For decades, a nearby star named AU Microscopii has intrigued astronomers as a possible home for planets.
Now, scientists using data from NASA’s Transiting Exoplanet Survey Satellite (TESS) and retired Spitzer Space Telescope have discovered a planet about as large as Neptune—one that circles the young star in just over a week.
The new planet, AU Mic b, is just 32 light-years from Earth. It is described in a paper published June 24 in Nature.
“Most exoplanets we know of orbit stars that are billions of years old,” said astrophysicist Emily Gilbert, a graduate student at the University of Chicago and co-author of the paper. “This new discovery is unique because this star is only about 20 million years old, so it allows us to study what happens to planets in the early stages of their lives.”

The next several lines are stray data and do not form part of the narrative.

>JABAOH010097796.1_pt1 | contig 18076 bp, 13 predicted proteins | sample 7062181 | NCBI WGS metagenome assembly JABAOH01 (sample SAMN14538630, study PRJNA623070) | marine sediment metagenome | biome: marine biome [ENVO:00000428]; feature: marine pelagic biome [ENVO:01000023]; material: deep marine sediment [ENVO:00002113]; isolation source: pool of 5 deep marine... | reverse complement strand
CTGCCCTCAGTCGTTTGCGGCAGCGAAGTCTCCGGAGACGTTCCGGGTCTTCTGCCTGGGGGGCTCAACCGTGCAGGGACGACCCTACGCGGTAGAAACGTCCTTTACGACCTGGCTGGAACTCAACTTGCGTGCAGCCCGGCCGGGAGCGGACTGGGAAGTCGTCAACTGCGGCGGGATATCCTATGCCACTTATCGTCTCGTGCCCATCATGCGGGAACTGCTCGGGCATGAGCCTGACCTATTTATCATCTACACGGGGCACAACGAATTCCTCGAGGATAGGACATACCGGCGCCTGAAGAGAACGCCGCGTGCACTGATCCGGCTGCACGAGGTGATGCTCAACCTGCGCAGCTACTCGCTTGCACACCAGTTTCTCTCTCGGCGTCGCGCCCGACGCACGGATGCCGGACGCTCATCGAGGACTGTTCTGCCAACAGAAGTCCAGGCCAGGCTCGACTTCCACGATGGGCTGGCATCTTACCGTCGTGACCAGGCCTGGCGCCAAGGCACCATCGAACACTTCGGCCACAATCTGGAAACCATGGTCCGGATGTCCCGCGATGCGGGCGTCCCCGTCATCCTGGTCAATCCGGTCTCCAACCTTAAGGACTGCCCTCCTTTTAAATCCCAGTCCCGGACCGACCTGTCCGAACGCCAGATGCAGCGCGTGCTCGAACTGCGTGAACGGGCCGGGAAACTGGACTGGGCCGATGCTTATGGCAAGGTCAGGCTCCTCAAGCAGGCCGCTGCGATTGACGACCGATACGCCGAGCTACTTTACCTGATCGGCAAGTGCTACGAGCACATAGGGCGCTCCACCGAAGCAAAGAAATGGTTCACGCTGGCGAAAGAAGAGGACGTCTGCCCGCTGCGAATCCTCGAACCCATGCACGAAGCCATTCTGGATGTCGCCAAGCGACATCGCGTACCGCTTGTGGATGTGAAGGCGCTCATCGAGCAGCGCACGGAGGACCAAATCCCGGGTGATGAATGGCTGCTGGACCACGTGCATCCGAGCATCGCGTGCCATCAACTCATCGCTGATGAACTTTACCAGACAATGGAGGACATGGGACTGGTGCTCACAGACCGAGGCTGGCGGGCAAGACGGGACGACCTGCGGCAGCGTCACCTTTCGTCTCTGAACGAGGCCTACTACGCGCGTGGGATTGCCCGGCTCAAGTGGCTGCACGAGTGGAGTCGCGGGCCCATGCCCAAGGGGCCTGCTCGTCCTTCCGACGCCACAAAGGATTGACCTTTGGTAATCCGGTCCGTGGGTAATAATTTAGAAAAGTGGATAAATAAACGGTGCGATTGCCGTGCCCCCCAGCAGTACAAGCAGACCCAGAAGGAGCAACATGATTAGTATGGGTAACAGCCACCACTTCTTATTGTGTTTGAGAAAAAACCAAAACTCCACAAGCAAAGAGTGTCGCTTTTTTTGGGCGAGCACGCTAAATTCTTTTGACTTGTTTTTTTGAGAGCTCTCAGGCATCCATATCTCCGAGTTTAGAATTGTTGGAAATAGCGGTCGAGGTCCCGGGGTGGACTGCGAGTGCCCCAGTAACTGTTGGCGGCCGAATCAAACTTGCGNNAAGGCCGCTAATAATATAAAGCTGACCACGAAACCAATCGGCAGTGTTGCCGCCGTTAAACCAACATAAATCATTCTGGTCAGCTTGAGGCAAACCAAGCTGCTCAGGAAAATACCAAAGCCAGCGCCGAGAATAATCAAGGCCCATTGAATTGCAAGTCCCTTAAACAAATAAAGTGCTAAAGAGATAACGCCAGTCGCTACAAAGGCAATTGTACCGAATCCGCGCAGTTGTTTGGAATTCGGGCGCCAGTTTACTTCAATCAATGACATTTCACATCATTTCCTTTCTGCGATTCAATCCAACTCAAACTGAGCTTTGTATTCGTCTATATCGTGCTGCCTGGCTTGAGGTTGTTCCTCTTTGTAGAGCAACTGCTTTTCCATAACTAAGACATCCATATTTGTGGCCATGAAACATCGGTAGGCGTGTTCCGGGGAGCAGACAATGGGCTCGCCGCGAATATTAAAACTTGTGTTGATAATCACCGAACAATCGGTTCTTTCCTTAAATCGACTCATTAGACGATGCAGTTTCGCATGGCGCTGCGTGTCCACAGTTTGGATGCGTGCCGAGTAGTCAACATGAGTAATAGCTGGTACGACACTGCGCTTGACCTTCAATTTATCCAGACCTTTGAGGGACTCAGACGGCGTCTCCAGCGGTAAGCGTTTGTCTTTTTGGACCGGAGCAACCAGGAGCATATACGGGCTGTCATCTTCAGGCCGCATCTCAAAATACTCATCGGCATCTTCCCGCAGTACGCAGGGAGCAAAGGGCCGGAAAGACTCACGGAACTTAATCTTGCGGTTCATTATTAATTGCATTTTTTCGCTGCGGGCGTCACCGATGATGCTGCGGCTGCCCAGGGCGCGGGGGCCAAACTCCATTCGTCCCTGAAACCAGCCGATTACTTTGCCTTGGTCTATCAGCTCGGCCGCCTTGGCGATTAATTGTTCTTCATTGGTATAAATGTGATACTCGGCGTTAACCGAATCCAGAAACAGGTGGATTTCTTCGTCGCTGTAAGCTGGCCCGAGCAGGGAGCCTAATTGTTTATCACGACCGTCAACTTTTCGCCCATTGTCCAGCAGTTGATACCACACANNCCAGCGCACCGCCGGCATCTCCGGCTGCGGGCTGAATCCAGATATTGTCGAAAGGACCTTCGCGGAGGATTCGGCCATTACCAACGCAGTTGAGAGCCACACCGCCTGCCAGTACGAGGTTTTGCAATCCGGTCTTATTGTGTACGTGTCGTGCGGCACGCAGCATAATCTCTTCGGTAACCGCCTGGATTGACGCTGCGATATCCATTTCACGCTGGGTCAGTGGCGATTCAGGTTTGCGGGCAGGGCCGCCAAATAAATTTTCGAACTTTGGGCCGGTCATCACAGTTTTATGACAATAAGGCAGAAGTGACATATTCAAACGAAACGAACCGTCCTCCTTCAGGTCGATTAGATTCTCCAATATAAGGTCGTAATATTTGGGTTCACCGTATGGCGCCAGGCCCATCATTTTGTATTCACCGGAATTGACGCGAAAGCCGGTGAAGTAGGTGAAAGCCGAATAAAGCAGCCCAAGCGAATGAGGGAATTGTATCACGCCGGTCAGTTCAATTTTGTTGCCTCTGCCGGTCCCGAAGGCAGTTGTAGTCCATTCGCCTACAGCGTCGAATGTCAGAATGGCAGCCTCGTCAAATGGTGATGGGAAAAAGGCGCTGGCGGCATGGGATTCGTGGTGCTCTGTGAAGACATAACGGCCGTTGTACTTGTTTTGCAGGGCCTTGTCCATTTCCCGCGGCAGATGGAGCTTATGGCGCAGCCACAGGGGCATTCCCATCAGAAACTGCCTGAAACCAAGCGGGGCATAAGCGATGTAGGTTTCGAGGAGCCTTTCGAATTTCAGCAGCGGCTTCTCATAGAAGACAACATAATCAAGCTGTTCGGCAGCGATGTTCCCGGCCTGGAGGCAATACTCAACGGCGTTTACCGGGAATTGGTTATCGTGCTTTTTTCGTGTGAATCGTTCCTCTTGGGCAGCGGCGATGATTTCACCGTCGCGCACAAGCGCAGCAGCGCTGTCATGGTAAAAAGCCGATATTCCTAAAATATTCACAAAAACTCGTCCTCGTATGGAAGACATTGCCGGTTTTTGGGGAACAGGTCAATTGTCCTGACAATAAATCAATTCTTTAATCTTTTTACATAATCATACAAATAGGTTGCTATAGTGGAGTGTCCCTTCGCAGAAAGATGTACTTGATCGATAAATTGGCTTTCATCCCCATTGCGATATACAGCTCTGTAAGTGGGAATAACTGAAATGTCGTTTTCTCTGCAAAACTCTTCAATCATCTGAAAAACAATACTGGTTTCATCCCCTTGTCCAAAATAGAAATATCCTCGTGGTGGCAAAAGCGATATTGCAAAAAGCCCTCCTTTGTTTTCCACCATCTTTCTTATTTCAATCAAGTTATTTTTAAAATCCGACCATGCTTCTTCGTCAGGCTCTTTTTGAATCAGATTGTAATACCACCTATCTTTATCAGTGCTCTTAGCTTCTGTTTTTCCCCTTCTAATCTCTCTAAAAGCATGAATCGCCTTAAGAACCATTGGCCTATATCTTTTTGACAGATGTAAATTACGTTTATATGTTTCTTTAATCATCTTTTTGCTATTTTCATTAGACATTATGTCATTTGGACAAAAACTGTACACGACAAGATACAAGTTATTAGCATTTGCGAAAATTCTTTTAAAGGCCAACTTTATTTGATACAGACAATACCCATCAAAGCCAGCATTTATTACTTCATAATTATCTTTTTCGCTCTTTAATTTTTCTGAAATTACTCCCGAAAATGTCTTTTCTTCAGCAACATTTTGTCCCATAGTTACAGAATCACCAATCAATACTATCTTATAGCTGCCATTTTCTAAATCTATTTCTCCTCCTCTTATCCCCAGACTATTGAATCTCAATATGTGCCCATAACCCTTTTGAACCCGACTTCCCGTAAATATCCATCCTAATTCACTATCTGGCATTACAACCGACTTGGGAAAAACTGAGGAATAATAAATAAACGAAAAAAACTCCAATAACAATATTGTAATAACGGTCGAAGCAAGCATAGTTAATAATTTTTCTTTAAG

Still surrounded by a disk of debris left over from its formation, AU Microscopii offers a one-of-kind laboratory for studying how planets and their atmospheres form, evolve and interact with their stars. Known as AU Mic for short, the star lays at the center of a touchstone system, which can help further research into the formation and evolution of stars and planets for decades to come.
“AU Mic is a young, nearby M dwarf star. It’s surrounded by a vast debris disk in which moving clumps of dust have been tracked, and now, thanks to TESS and Spitzer, it has a planet with a direct size measurement,” said co-author Bryson Cale, a doctoral student at George Mason University. “There is no other known system that checks all of these important boxes.”